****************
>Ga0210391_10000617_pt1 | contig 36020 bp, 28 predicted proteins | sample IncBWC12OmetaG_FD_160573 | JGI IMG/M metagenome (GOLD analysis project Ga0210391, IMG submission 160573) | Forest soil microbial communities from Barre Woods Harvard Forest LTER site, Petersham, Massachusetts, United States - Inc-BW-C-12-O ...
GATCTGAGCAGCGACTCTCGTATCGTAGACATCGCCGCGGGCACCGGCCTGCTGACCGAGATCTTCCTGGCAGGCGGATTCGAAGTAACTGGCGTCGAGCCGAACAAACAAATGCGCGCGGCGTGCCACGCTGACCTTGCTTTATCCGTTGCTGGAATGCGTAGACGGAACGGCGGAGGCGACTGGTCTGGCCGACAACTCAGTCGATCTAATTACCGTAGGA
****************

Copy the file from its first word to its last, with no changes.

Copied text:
>Ga0210391_10000617_pt1 | contig 36020 bp, 28 predicted proteins | sample IncBWC12OmetaG_FD_160573 | JGI IMG/M metagenome (GOLD analysis project Ga0210391, IMG submission 160573) | Forest soil microbial communities from Barre Woods Harvard Forest LTER site, Petersham, Massachusetts, United States - Inc-BW-C-12-O ...
GATCTGAGCAGCGACTCTCGTATCGTAGACATCGCCGCGGGCACCGGCCTGCTGACCGAGATCTTCCTGGCAGGCGGATTCGAAGTAACTGGCGTCGAGCCGAACAAACAAATGCGCGCGGCGTGCCACGCTGACCTTGCTTTATCCGTTGCTGGAATGCGTAGACGGAACGGCGGAGGCGACTGGTCTGGCCGACAACTCAGTCGATCTAATTACCGTAGGA